Although fibromyalgia has long existed, it has only recently been accepted as a chronic, debilitating condition.
The NHS and the Department of Work and Pensions now list fibromyalgia as ‘real’, which is a step in the right direction.
So what is fibromyalgia?
The exact cause of fibromyalgia is unknown, but it is thought to be related to abnormal levels of certain chemicals in the brain and changes in the way the central nervous system (brain, spinal cord and nerves) processes pain messages carried around the body.
It may connected to other conditions, including various arthritis’s and may be genetic but even this is unsure. We do know it can be triggered after a traumatic or stressful event; anything from a virus to a divorce. Anyone can develop fibromyalgia at any age, but it predominantly affects women between the ages of 30 and 50. Some studies believe up to 1 in 20 people may be affected.
Unfortunately there is no specific test for fibromyalgia, so diagnosis is made purely on presentation and history. This makes life difficult as the symptoms of fibromyalgia vary according to the person, both in specifics and intensity. Symptoms may be aggravated by many things, from stress to the weather.
If you have fibromyalgia, one of the main symptoms is likely to be widespread pain. This may be felt throughout your body, but could be worse in particular areas, such as your back or neck. The pain is likely to be continuous, although it may be better or more severe at different times.
The pain could feel like:
- an ache
- a burning sensation
- a sharp, stabbing pain
Fibromyalgia can make you extremely sensitive to pain all over your body, and you may find that even the slightest touch is painful.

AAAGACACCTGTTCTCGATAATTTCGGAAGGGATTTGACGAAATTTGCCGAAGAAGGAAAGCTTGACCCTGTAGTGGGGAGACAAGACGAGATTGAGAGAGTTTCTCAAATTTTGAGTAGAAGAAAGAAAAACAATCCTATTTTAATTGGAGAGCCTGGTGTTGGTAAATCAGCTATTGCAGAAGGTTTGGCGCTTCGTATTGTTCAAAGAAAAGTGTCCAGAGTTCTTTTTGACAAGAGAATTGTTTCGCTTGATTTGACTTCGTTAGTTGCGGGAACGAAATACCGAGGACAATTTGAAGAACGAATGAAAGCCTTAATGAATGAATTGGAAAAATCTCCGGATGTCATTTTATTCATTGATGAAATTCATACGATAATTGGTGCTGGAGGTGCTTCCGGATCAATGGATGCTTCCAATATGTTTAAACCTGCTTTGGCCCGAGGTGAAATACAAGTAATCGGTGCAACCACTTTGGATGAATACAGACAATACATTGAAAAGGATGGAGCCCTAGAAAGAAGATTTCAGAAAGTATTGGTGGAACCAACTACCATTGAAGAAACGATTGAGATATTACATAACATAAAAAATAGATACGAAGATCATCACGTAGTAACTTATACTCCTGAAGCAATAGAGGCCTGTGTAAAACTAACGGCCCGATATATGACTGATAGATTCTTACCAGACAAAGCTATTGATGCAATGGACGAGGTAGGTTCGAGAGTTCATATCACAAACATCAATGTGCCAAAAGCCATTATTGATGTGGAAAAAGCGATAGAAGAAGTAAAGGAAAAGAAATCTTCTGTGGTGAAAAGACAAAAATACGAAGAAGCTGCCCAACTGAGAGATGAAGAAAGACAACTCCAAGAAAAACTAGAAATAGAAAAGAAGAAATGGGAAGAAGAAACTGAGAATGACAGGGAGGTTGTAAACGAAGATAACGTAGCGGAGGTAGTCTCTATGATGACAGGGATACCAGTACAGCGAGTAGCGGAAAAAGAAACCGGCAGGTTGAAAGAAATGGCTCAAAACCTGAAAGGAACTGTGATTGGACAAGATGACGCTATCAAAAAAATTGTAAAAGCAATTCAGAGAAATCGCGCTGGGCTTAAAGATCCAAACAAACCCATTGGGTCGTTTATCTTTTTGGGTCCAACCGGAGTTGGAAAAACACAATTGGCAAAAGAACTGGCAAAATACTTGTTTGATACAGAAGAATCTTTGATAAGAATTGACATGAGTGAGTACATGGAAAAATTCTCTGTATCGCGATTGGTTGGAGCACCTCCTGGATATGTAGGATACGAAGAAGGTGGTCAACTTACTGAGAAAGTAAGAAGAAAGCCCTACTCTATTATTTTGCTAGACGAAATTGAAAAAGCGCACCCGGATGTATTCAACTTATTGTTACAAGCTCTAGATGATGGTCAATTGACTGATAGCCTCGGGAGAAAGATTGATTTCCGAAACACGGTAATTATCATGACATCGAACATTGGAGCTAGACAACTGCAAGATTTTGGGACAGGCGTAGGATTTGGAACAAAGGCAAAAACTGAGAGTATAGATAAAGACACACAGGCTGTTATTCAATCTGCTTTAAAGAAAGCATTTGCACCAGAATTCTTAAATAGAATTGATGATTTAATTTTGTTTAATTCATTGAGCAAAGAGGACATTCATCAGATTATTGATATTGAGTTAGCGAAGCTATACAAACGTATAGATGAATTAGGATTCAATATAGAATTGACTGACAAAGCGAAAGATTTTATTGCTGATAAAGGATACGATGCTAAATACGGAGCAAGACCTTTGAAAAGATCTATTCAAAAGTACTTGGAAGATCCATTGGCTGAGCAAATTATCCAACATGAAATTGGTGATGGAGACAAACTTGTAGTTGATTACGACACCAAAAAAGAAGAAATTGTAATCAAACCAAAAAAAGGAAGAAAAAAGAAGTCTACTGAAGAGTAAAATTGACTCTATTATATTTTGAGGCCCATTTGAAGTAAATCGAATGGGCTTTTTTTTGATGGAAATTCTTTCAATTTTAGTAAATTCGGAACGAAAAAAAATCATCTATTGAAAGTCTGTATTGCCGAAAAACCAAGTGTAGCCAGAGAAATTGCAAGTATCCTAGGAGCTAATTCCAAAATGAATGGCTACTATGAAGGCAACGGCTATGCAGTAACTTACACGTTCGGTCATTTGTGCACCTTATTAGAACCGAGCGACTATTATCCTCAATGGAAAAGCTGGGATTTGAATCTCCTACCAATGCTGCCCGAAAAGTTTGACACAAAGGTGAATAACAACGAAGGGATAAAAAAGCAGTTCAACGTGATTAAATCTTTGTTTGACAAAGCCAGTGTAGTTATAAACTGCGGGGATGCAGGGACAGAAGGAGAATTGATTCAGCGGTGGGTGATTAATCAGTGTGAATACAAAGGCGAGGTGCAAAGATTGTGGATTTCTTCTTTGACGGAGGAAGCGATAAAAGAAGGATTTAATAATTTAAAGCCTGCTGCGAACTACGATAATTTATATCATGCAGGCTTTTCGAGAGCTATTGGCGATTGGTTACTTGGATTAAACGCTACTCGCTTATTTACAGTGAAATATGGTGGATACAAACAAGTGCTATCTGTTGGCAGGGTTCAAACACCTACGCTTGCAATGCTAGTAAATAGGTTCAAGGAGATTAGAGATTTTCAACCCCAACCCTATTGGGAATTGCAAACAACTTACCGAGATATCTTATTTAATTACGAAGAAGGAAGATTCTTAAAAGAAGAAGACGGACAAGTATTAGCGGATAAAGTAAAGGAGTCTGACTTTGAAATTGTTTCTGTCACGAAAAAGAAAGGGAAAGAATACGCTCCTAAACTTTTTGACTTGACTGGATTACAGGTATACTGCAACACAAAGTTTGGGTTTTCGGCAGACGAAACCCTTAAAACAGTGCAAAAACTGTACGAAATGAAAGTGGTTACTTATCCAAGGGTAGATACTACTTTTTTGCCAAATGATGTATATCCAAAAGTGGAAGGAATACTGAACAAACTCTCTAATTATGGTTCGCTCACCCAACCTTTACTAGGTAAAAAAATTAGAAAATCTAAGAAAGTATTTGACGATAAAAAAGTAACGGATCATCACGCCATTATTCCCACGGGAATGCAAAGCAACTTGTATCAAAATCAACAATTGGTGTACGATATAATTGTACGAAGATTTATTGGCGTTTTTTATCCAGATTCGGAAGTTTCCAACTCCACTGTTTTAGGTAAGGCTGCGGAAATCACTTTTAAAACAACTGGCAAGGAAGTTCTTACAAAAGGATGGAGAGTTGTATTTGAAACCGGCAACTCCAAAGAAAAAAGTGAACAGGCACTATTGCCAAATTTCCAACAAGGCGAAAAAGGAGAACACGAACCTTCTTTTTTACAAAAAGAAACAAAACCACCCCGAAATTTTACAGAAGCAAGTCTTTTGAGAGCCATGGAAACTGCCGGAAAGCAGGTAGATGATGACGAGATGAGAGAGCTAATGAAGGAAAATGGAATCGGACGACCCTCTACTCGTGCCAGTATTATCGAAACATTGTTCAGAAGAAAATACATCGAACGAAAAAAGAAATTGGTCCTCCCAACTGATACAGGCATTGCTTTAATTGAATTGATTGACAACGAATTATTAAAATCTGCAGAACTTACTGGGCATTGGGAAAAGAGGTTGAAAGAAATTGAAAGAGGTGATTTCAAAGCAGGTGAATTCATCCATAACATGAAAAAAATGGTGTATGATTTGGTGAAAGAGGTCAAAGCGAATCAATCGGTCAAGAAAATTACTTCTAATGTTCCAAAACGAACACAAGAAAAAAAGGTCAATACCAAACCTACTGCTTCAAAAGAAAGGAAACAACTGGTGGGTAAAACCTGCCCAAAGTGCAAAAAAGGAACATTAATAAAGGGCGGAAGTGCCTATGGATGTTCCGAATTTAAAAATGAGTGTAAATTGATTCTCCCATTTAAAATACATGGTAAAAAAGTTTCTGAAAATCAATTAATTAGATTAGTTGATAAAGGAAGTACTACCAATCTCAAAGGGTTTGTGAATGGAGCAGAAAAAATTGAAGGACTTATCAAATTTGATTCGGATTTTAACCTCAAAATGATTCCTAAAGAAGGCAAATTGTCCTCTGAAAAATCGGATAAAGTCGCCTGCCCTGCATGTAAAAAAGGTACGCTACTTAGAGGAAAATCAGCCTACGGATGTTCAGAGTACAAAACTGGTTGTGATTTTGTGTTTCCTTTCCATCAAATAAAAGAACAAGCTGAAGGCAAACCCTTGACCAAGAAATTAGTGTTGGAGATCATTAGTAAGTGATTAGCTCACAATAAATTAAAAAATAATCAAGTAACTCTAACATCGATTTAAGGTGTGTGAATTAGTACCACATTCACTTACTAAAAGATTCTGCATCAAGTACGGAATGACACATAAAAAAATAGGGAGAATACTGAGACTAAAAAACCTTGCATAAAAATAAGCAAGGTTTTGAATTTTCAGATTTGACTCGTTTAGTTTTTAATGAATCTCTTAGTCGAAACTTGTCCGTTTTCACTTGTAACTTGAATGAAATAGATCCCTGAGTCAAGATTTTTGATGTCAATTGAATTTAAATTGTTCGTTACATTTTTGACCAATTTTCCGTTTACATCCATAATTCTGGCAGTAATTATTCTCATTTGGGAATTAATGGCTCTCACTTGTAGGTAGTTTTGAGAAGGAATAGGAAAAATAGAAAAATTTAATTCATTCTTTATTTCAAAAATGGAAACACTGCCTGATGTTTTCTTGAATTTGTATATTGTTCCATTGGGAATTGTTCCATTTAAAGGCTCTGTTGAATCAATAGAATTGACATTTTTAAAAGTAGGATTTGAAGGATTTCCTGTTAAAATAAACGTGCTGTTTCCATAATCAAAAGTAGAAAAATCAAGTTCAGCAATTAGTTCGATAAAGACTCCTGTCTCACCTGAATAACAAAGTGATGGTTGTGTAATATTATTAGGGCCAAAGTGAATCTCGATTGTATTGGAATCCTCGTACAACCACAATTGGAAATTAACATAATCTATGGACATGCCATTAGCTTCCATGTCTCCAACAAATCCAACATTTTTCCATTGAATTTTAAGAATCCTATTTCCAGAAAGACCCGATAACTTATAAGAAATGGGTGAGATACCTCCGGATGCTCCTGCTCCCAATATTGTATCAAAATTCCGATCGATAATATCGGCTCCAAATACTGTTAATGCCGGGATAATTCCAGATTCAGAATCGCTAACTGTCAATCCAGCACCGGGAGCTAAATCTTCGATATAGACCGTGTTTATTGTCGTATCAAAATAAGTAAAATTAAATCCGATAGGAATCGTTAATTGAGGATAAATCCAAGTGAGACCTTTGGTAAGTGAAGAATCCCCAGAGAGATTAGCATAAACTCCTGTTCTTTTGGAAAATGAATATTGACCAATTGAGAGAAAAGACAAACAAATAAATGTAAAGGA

If you hurt yourself – such as stubbing your toe – the pain may continue for much longer than it normally would.
You may hear the condition described in the following medical terms:
- hyperalgesia – when you’re extremely sensitive to pain
- allodynia – when you feel pain from something that shouldn’t be painful at all, such as a very light touch
You may be sensitive to things such as smoke, certain foods and bright lights. Being exposed can cause your other fibromyalgia symptoms to flare up.
Cognitive problems (‘fibro-fog’)
Cognitive problems are issues related to mental processes, such as thinking and learning. If you have fibromyalgia, you may have:
- trouble remembering and learning new things
- problems with attention and concentration
- slowed or confused speech
Other symptoms that people with fibromyalgia sometimes experience include:
- dizziness and clumsiness
- poor sleep quality
- feeling too hot or too cold – this is because you’re not able to regulate your body temperature properly
- restless leg syndrome (an overwhelming urge to move your legs)
- tingling, numbness, prickling or burning sensations in your hands and feet
- in women, unusually painful periods
- IBS developments
If you think you may be depressed, it’s important to get help from your GP or your fibromyalgia healthcare professional, if you’ve been seeing one.
So what can be done to help?
First and foremost you need a good diagnosis from your heathcare practitioner to make sure they think you have fibromyalgia and not other conditions that may need treating differently, or more importantly investigating differently to be safe.
Once this is done and other conditions have been ruled out, and fibromyalgia has been diagnosed, you may need to try a variety of treatments to find a combination that suits you.
Fibromyalgia has numerous symptoms, meaning that no single treatment will work for all of them. Treatments that work for some people won’t necessarily work for others.
These treatments include medication, lifestyle changes (from diet to identifying and avoiding trigger factors), exercises, physical treatment, relaxation techniques, counselling and CBT.
Article by Andrew Doody – Osteopath for Fleet Street Clinic
There are many helpful bodies out there who can help and support if you are concerned you may suffer from fibromyalgia including UK Fibromyalgia, Fibromyalgia Action UK and the Fibromyalgia Association.